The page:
- A new report from the Joan Ganz Cooney Center at Sesame Workshop titled "STEM Starts Early" details the importance of math performance on future classroom success, District Administration reports.
- The report notes improvements in literacy and language tasks like recognizing letters and understanding spoken words among students using McGraw-Hill's Building Blocks curriculum, in addition to noting growth in executive function among those with early STEM exposure.
- Weaving STEM exposure into pre-K, however, will necessitate additional support and training for educators, more funding aimed toward earlier STEM learning, and efforts to clarify to the public that STEM learning opportunities aren't just for older students or those already performing well in those subjects, District Administration reports.
Research continues to show that preschool benefits student performance in later grades across the board. In January, it was reported that PISA scores showed improved math scores for students who had attended preschool between the ages of 3 and 5, and a 2017 study from Child Trends found that pre-K programs that include math education could close a gap that sees Latino students start kindergarten an average of 3 months behind their white peers in math.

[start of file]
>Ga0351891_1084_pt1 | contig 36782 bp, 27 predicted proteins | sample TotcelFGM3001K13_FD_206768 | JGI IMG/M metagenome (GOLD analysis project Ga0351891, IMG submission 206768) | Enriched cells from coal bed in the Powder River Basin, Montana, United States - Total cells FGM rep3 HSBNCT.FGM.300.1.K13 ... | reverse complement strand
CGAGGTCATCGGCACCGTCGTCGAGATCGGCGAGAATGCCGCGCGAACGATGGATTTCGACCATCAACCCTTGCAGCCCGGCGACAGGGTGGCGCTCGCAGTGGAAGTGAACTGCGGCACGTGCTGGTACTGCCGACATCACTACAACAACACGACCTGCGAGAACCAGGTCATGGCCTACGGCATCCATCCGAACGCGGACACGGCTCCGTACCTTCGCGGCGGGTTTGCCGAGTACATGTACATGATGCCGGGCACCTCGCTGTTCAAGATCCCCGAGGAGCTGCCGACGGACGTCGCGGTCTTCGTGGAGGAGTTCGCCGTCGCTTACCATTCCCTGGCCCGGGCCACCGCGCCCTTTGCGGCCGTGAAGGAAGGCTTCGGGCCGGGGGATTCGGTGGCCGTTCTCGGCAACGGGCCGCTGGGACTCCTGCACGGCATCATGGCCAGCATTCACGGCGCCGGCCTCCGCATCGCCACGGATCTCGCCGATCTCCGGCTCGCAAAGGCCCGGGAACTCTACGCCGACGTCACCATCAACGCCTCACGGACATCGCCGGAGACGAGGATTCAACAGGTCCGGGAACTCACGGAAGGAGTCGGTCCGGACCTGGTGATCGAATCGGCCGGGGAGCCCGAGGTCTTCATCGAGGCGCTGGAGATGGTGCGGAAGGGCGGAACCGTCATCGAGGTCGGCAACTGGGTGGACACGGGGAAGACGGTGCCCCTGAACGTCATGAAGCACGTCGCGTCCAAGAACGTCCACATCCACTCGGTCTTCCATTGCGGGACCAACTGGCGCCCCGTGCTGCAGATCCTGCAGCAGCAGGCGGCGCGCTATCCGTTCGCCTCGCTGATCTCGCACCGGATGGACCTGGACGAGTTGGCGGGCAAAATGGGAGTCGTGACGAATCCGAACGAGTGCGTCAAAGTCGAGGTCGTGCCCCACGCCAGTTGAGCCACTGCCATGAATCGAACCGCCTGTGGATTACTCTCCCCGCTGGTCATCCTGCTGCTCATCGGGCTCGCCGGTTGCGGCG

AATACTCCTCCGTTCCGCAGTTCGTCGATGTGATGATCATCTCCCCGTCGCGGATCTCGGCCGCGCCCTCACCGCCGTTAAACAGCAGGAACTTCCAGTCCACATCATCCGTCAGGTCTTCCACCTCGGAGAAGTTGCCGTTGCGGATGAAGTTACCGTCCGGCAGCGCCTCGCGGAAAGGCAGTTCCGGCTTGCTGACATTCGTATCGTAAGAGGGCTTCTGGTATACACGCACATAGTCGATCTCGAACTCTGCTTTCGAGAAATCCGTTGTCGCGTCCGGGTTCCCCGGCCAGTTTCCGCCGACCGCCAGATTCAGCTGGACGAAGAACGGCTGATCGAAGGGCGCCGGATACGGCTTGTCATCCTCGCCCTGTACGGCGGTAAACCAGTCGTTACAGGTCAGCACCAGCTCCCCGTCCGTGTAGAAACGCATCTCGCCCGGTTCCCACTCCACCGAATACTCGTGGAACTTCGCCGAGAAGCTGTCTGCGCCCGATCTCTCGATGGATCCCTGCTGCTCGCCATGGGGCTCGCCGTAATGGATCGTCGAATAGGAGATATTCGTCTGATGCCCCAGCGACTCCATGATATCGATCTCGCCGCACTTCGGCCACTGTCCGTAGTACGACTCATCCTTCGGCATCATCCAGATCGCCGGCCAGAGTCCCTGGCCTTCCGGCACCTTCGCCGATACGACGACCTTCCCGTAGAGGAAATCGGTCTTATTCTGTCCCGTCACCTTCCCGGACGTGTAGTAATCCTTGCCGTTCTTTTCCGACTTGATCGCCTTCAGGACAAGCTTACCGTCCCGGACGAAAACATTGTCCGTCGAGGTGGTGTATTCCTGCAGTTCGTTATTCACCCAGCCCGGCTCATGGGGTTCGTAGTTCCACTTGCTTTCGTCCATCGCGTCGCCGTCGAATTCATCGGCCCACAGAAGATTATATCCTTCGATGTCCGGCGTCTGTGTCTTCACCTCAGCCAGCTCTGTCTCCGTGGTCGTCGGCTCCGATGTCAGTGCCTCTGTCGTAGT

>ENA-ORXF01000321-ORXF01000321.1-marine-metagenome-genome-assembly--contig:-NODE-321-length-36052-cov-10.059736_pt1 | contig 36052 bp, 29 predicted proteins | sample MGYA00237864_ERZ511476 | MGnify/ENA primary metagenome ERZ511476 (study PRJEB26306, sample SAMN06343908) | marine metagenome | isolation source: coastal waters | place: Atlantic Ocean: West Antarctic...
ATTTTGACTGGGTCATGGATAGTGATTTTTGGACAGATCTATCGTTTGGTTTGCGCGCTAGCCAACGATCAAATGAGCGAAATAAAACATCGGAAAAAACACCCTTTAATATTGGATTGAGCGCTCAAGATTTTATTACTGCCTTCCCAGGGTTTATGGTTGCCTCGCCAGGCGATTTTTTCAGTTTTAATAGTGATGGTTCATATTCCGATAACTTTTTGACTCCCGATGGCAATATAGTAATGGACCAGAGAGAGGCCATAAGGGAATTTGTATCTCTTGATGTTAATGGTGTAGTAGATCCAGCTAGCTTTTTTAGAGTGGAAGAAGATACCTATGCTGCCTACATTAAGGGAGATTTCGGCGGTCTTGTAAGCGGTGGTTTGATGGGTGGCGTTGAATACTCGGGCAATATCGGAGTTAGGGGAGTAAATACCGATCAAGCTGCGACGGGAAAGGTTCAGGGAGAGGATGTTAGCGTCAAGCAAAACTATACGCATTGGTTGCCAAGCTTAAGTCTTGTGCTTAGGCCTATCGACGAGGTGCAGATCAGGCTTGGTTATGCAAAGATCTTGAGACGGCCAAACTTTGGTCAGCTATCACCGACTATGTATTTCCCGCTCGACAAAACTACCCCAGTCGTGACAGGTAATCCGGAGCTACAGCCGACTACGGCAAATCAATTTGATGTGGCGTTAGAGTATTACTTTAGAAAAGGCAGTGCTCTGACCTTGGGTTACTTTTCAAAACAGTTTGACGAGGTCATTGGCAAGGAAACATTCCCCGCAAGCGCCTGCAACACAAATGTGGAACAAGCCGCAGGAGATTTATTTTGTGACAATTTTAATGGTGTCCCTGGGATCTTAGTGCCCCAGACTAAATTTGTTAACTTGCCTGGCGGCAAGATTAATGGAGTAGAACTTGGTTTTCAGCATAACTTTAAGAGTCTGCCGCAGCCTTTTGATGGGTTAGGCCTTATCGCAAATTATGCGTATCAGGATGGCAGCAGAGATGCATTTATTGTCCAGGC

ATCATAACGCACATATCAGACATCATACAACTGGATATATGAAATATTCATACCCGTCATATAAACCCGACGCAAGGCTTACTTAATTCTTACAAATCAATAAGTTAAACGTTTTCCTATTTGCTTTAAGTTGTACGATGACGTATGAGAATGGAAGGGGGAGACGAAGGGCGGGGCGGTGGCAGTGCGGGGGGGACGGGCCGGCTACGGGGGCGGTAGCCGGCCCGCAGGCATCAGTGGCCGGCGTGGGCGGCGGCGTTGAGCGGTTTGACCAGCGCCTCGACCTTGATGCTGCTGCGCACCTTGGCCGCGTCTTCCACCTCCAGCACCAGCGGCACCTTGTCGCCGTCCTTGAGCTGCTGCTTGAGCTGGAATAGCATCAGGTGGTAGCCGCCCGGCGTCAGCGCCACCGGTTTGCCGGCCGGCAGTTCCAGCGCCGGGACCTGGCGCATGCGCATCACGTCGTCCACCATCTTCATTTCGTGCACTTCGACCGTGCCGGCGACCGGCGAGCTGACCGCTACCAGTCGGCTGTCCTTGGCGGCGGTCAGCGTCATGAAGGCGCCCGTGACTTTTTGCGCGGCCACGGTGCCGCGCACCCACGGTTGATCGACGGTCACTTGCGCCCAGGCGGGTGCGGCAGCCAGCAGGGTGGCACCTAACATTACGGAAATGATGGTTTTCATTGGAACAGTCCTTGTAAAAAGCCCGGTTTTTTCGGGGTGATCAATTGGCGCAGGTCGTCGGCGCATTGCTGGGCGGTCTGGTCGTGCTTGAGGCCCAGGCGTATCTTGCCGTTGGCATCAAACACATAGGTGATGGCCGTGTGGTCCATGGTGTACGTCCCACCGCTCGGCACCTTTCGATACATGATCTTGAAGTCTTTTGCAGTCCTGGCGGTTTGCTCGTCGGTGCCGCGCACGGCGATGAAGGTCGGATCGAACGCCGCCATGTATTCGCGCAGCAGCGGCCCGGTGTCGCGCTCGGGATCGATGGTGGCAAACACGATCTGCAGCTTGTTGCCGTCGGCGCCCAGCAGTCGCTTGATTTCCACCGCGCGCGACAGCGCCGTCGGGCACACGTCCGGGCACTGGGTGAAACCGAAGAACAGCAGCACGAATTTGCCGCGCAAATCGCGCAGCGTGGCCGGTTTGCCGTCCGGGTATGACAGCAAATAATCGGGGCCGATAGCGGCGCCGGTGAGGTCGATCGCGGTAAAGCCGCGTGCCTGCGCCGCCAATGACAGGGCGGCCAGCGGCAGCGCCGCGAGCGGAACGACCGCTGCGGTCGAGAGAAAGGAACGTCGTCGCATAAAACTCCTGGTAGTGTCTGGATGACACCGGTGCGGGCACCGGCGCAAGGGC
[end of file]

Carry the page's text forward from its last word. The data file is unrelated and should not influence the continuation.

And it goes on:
While no one is suggesting students should be able to understand Boolean equations or code a basic web page by kindergarten or first grade, getting them started on thinking computationally can begin early. Basic physics concepts like the forces acting on a swing or a ball can be introduced through play activities, for example, helping them to more easily connect the dots when more complex lessons arrive in later grades.